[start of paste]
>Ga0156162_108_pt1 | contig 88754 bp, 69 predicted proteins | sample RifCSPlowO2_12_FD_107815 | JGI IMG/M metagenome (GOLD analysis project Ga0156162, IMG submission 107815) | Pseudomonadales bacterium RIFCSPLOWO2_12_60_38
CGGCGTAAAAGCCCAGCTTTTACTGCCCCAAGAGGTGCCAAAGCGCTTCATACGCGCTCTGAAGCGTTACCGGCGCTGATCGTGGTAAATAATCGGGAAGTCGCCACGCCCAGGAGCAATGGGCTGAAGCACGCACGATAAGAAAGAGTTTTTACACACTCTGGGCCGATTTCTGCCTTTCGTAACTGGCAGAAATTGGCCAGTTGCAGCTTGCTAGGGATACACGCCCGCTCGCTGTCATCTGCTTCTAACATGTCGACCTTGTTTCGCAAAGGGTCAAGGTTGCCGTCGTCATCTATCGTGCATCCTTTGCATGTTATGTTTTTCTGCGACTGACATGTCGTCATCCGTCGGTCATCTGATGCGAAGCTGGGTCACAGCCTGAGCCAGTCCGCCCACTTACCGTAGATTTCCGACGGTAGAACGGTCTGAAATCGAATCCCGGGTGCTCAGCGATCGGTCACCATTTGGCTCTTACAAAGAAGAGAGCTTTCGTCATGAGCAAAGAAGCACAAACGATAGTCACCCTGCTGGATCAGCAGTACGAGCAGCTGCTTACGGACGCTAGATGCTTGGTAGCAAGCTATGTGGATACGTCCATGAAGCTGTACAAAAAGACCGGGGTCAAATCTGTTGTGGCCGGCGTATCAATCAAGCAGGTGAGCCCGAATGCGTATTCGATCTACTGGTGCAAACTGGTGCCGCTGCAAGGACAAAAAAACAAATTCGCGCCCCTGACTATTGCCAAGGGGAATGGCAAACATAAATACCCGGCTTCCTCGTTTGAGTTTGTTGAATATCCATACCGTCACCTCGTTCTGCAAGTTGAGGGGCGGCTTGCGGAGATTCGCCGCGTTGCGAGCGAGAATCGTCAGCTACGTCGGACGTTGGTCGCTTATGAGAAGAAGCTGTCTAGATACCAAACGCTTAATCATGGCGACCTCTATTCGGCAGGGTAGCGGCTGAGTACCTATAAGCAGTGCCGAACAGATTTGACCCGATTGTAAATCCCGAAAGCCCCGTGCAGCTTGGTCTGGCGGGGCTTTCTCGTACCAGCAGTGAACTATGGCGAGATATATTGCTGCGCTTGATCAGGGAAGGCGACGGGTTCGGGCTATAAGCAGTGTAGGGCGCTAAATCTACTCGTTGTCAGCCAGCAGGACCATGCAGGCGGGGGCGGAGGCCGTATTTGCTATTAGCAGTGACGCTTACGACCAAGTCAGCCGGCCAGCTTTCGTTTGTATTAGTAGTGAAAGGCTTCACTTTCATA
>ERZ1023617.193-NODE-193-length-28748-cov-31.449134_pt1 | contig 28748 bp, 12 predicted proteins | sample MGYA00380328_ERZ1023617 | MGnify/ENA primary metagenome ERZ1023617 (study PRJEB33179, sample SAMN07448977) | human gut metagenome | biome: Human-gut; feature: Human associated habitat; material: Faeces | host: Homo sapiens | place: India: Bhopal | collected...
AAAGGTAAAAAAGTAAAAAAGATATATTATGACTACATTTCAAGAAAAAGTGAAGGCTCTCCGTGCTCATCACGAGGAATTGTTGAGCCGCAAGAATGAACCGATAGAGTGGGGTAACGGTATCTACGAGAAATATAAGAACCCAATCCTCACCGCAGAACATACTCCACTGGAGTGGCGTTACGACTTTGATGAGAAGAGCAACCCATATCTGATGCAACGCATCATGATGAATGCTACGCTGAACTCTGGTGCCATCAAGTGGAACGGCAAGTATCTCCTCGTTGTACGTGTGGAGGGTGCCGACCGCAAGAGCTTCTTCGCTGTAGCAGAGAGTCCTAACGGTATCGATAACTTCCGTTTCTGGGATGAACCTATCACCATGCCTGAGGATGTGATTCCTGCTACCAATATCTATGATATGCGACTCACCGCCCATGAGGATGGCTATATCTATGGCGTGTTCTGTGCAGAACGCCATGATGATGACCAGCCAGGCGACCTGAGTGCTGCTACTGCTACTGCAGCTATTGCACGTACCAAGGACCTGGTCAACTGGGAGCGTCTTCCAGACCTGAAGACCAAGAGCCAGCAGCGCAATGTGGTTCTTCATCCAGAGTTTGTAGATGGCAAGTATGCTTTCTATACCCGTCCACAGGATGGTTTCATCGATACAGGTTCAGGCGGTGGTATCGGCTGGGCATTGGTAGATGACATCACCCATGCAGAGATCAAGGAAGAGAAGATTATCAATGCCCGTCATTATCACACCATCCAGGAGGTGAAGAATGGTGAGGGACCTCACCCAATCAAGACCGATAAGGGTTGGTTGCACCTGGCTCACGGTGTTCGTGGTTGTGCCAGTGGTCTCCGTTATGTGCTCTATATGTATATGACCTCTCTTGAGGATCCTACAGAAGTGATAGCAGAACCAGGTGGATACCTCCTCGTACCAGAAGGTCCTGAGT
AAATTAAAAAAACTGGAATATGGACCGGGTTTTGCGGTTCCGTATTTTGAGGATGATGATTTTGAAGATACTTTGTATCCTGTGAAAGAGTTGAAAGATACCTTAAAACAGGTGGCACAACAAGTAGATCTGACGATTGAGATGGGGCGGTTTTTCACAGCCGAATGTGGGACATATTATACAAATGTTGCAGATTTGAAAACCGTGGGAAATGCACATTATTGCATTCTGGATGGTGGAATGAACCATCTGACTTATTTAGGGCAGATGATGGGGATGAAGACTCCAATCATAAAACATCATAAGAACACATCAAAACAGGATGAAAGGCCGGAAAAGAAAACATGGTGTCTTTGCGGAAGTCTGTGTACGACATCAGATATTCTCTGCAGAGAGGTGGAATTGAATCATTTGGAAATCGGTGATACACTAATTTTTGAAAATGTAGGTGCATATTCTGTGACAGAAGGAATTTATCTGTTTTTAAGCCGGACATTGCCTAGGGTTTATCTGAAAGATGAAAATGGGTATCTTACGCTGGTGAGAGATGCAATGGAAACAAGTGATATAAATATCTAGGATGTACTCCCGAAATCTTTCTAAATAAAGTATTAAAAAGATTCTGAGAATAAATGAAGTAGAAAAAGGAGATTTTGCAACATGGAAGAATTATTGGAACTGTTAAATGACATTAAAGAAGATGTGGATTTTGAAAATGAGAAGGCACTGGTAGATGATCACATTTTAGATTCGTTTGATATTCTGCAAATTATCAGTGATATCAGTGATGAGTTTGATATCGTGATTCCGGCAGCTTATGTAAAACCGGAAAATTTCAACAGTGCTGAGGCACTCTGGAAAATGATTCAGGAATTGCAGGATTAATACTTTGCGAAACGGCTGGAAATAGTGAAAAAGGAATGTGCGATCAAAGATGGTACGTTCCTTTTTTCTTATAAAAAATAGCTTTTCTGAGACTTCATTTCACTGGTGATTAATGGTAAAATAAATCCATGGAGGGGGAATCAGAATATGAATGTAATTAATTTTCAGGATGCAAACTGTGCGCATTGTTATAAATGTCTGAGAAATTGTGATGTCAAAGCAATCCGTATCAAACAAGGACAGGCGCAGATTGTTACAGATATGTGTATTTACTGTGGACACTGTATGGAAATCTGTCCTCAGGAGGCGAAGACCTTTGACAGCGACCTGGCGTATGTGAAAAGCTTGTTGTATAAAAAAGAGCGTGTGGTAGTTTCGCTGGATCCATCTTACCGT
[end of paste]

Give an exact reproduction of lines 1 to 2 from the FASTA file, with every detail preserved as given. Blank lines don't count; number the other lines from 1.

>Ga0156162_108_pt1 | contig 88754 bp, 69 predicted proteins | sample RifCSPlowO2_12_FD_107815 | JGI IMG/M metagenome (GOLD analysis project Ga0156162, IMG submission 107815) | Pseudomonadales bacterium RIFCSPLOWO2_12_60_38
CGGCGTAAAAGCCCAGCTTTTACTGCCCCAAGAGGTGCCAAAGCGCTTCATACGCGCTCTGAAGCGTTACCGGCGCTGATCGTGGTAAATAATCGGGAAGTCGCCACGCCCAGGAGCAATGGGCTGAAGCACGCACGATAAGAAAGAGTTTTTACACACTCTGGGCCGATTTCTGCCTTTCGTAACTGGCAGAAATTGGCCAGTTGCAGCTTGCTAGGGATACACGCCCGCTCGCTGTCATCTGCTTCTAACATGTCGACCTTGTTTCGCAAAGGGTCAAGGTTGCCGTCGTCATCTATCGTGCATCCTTTGCATGTTATGTTTTTCTGCGACTGACATGTCGTCATCCGTCGGTCATCTGATGCGAAGCTGGGTCACAGCCTGAGCCAGTCCGCCCACTTACCGTAGATTTCCGACGGTAGAACGGTCTGAAATCGAATCCCGGGTGCTCAGCGATCGGTCACCATTTGGCTCTTACAAAGAAGAGAGCTTTCGTCATGAGCAAAGAAGCACAAACGATAGTCACCCTGCTGGATCAGCAGTACGAGCAGCTGCTTACGGACGCTAGATGCTTGGTAGCAAGCTATGTGGATACGTCCATGAAGCTGTACAAAAAGACCGGGGTCAAATCTGTTGTGGCCGGCGTATCAATCAAGCAGGTGAGCCCGAATGCGTATTCGATCTACTGGTGCAAACTGGTGCCGCTGCAAGGACAAAAAAACAAATTCGCGCCCCTGACTATTGCCAAGGGGAATGGCAAACATAAATACCCGGCTTCCTCGTTTGAGTTTGTTGAATATCCATACCGTCACCTCGTTCTGCAAGTTGAGGGGCGGCTTGCGGAGATTCGCCGCGTTGCGAGCGAGAATCGTCAGCTACGTCGGACGTTGGTCGCTTATGAGAAGAAGCTGTCTAGATACCAAACGCTTAATCATGGCGACCTCTATTCGGCAGGGTAGCGGCTGAGTACCTATAAGCAGTGCCGAACAGATTTGACCCGATTGTAAATCCCGAAAGCCCCGTGCAGCTTGGTCTGGCGGGGCTTTCTCGTACCAGCAGTGAACTATGGCGAGATATATTGCTGCGCTTGATCAGGGAAGGCGACGGGTTCGGGCTATAAGCAGTGTAGGGCGCTAAATCTACTCGTTGTCAGCCAGCAGGACCATGCAGGCGGGGGCGGAGGCCGTATTTGCTATTAGCAGTGACGCTTACGACCAAGTCAGCCGGCCAGCTTTCGTTTGTATTAGTAGTGAAAGGCTTCACTTTCATA